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Lanvin has already made an uberchic mark on the handbag industry, but now creative director Alber Elbaz has plans to place an even bigger focus on the category. WWD had a quick chat with him about what’s in store.
WWD: Are you becoming more involved in the design of Lanvin’s handbags?
Alber Elbaz: I’m involved in everything, but I have to sometimes be involved in everything more. I hate to refer to myself as a control freak, but I think that, somehow, when we work, no matter what we do — whether it is music or architecture or being a secretary — you have to be in the kitchen, you have to make it happen. I think that our industry is really moving into a handbag industry, somehow. I don’t know if it’s good or bad, but this is the situation.
WWD: How long has that been the case?
Elbaz: It’s one of those things that you just feel. You go to a department store and you see that the size of the handbag department is the size of America. About 10 years ago it was all about the “It” bag, then it went to fashion again, then it went to the importance of shoes, then back to the importance of the bag. Eleven years ago, it was about top models; it wasn’t about the clothes but about who was wearing what. So even fashion has fashions.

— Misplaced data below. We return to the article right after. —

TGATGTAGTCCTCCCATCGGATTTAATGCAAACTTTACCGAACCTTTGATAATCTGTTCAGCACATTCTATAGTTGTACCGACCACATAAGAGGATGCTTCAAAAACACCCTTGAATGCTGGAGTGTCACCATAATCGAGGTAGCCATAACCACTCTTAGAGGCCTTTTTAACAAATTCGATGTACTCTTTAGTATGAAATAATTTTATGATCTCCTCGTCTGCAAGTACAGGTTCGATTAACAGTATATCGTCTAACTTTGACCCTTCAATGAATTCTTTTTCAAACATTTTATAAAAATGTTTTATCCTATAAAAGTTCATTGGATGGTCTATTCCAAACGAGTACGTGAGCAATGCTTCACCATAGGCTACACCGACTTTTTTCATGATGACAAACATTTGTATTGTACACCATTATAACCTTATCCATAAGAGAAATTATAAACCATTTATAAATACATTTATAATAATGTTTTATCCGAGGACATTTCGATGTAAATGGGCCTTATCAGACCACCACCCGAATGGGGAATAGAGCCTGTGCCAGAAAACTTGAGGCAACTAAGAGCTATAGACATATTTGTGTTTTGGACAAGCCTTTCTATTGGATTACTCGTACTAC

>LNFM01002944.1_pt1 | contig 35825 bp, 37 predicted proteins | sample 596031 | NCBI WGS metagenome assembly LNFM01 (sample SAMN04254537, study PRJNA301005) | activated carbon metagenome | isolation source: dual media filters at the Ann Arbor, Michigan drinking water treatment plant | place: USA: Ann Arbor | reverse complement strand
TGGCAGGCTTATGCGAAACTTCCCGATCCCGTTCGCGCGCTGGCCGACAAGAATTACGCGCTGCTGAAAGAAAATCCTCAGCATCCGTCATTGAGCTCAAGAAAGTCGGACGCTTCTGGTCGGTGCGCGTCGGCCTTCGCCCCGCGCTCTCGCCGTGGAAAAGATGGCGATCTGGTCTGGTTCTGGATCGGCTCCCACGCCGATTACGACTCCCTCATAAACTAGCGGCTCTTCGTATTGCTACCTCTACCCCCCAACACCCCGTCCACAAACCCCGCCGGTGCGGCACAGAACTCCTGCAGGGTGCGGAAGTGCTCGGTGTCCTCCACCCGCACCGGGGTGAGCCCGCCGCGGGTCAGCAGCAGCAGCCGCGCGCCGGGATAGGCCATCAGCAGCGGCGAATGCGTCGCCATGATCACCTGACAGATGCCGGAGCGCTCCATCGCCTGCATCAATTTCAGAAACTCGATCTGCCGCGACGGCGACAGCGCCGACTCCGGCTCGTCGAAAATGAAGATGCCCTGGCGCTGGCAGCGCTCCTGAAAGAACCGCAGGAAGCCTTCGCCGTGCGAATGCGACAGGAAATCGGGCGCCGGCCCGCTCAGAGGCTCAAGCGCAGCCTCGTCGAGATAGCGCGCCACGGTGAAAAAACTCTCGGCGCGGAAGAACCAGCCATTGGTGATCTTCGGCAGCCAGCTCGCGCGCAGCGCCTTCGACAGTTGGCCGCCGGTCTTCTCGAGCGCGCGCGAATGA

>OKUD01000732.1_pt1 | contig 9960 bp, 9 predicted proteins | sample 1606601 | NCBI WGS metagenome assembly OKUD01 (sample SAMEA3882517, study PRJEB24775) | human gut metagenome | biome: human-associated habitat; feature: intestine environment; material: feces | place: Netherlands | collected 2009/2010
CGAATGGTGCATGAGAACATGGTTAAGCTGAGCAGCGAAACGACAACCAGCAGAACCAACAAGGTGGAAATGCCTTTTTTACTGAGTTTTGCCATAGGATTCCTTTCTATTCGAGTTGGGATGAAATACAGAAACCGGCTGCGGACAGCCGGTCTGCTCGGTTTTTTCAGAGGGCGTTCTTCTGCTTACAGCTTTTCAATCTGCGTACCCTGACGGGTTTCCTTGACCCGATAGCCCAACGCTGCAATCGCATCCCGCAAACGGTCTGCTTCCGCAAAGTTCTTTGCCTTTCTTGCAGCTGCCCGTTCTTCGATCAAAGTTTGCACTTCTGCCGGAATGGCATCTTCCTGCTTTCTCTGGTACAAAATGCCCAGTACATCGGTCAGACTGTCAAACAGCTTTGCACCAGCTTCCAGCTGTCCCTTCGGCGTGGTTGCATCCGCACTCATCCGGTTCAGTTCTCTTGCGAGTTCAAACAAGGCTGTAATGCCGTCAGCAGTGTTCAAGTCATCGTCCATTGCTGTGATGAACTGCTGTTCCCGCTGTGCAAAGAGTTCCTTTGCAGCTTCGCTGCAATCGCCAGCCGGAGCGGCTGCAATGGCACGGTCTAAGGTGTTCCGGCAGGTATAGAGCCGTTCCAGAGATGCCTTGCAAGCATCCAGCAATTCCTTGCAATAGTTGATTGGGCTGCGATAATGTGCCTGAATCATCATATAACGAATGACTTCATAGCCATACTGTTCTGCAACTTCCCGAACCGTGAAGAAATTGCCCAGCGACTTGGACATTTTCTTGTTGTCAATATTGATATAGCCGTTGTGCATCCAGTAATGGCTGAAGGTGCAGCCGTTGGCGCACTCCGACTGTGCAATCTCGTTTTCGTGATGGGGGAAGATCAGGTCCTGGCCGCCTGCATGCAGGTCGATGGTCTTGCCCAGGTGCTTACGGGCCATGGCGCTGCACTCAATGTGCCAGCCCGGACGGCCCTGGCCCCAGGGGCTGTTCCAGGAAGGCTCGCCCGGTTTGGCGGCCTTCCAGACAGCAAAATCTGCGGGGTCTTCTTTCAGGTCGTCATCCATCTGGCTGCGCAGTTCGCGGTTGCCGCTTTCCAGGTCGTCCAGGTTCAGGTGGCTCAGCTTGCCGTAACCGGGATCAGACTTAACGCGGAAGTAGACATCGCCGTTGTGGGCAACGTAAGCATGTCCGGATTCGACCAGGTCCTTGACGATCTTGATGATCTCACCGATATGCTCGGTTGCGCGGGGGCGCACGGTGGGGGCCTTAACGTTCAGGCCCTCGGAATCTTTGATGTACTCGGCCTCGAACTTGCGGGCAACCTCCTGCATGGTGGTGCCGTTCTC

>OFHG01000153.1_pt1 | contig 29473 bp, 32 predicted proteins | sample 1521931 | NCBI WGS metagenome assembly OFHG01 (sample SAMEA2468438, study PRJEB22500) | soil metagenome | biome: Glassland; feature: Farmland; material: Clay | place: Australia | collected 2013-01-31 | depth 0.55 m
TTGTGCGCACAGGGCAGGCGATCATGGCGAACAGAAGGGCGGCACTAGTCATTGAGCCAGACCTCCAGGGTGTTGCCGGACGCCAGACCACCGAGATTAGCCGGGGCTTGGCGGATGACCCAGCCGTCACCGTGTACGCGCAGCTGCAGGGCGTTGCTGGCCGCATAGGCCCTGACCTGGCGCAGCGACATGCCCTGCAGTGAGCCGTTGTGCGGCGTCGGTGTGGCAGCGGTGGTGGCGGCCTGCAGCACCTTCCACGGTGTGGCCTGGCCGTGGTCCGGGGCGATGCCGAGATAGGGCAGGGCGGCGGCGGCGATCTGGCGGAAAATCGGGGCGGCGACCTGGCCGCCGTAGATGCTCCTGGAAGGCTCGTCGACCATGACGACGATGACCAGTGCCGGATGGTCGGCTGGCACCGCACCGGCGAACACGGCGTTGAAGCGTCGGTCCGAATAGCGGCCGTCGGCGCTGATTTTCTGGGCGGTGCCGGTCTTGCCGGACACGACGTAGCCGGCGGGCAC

WWD: What can we expect from Lanvin’s new handbags?
Elbaz: I was thinking about what kind of bags women and men need, and it’s always a mix between reality and fantasy. On one hand, we’re always into finding solutions for people’s needs — they really need a big bag because they have to carry their life in it. The next second you say, “Maybe they need just a little clutch because all people have today is an iPhone.” Small and big, it’s all about extremes, contradictions. You have on one hand a backpack and on the other, a clutch.
WWD: What can you tell us about your spring ready-to-wear collection?
Elbaz: You know I can’t talk about that. I’m superstitious.